Here, plaintiff claims that defendants retaliated against him by: (1) questioning him about an alleged investigation of him conducted by Child Protection Services ("CPS"); (2) questioning him about his possible unapproved outside employment as a cab driver; and (3) withholding workers compensation benefits in violation of New York General Municipal Law Section 207(c).*fn2 The Court finds, however, that even if it assumed that plaintiff can establish a prima facie case of retaliation regarding each of these claims, the claims must be dismissed, because defendants have offered legitimate, non-retaliatory reasons for each of the alleged retaliatory acts and plaintiff has failed to present evidence sufficient for a rational factfinder to conclude that defendants' proffered reasons were merely a pretext for retaliation.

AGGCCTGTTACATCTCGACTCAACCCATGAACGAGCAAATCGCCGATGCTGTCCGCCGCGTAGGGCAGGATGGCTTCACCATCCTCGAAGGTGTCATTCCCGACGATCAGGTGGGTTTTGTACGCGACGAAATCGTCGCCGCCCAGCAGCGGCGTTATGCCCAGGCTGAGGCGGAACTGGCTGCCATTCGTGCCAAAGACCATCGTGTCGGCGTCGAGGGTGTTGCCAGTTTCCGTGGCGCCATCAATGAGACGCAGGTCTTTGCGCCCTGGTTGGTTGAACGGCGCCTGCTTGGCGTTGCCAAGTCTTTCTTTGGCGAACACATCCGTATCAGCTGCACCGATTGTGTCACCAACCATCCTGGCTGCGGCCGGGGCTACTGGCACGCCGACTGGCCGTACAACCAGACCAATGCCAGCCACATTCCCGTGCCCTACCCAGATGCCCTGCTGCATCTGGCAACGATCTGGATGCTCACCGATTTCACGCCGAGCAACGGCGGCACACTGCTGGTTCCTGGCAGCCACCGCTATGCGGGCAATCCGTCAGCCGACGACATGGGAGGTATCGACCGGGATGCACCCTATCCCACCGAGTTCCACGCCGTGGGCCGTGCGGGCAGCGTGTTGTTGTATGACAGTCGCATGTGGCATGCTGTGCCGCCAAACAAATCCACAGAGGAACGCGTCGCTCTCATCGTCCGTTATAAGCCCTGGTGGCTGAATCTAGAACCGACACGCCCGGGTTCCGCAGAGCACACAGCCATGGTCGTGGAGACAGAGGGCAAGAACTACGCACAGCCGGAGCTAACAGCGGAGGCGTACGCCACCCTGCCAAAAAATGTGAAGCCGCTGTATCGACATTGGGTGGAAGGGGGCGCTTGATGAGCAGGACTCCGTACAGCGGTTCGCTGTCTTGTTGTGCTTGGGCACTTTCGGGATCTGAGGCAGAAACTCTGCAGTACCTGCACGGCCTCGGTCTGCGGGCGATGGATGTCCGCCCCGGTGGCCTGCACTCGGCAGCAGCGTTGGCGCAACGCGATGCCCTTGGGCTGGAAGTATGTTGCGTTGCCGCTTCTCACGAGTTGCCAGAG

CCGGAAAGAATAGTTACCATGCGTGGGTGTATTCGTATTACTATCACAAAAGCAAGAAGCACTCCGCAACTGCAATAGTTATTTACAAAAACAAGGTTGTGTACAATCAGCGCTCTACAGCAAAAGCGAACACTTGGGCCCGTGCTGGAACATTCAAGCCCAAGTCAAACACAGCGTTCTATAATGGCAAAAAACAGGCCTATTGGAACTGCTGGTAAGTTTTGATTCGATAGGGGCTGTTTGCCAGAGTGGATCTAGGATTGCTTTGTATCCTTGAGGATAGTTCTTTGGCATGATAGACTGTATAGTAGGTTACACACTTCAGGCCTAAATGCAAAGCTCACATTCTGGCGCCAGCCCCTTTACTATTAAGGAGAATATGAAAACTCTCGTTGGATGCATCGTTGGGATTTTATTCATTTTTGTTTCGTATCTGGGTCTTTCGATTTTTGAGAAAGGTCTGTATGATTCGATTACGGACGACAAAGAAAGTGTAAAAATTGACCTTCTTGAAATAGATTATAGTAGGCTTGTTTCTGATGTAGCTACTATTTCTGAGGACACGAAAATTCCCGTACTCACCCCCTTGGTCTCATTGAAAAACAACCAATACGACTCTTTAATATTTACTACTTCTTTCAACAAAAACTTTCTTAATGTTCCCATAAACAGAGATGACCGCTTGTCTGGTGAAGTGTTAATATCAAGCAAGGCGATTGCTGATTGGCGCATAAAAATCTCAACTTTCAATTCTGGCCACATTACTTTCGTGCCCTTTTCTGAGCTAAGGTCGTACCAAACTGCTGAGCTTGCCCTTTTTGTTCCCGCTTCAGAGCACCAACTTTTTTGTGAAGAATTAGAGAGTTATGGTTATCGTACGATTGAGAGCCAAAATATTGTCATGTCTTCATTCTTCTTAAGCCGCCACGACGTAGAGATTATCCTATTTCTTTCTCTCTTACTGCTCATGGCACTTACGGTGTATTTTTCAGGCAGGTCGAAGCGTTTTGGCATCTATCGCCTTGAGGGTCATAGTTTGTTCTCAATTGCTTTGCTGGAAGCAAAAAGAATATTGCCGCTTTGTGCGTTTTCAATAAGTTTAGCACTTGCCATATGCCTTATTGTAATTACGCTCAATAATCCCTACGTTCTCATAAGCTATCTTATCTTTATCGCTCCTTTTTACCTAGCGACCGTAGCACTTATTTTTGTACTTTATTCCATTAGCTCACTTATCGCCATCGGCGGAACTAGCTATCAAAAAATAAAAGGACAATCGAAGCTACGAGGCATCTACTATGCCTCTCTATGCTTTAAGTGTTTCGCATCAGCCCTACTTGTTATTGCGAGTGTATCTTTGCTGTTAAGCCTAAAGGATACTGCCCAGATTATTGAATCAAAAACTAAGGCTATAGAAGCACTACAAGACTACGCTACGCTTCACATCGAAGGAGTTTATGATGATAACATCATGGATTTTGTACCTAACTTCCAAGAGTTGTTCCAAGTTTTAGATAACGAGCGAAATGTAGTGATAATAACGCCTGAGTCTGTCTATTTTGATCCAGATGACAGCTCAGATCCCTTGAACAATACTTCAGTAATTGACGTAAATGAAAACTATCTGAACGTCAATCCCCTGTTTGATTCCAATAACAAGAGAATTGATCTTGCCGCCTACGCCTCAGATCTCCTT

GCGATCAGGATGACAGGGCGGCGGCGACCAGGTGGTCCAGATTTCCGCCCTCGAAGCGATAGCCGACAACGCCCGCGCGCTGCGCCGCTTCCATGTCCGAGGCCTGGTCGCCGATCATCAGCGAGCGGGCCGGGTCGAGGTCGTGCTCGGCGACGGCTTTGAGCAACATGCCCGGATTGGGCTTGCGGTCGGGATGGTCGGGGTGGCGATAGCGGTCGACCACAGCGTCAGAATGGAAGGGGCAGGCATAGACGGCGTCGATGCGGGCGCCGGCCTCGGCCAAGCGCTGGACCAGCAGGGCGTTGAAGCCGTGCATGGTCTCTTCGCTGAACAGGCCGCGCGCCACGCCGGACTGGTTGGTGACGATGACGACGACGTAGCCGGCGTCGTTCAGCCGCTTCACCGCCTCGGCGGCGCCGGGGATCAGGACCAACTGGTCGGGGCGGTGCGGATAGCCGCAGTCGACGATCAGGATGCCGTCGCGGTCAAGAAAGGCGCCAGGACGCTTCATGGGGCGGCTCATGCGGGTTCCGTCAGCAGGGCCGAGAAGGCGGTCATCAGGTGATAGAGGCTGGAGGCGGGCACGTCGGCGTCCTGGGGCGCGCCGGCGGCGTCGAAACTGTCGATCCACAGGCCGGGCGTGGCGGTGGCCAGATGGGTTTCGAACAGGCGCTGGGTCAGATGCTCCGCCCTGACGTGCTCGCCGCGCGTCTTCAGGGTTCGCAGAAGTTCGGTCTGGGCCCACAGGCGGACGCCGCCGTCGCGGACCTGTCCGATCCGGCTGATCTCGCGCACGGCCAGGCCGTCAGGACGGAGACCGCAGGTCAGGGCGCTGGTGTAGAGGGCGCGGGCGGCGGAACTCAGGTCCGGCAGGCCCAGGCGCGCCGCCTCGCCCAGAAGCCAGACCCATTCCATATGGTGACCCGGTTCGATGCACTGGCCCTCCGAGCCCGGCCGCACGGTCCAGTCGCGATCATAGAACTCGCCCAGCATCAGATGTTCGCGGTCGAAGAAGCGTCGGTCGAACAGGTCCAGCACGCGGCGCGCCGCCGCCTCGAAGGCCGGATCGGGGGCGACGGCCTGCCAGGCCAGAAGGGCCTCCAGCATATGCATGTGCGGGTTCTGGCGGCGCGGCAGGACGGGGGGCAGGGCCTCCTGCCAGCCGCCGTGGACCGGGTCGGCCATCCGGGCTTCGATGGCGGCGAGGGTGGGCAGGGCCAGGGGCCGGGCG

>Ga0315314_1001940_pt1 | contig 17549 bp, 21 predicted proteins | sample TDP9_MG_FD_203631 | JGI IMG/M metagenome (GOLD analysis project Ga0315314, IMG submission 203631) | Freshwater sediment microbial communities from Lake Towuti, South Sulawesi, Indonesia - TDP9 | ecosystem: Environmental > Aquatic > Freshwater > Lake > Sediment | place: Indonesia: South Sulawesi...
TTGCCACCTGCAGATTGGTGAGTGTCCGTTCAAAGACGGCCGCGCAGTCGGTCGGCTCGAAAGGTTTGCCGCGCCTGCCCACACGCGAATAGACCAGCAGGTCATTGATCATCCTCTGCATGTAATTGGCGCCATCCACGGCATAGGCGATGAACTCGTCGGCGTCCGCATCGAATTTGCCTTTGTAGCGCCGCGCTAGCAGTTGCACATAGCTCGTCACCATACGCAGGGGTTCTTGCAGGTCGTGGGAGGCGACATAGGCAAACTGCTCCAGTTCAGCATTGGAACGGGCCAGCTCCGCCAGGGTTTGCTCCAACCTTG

A. Questioning regarding CPS Investigation

The record shows that plaintiff was the subject of an investigation by CPS while he was on a leave of absence. On December 3,2002, Assistant Chief Carl LaCorte received a telephone call from CPS investigator Christine Michalski regarding an ongoing investigation involving plaintiff and his wife. LaCorte notified defendant Camilleri of the call and the fact that plaintiff had never reported that he was the subject of an outside investigation as required by Department regulations. The relevant regulation states:

Officers becoming aware that they are under investigation for any violation of the law, by any law enforcement agency or other public agency, shall immediately notify the chief of police of the facts and circumstances of the investigation. They must also ...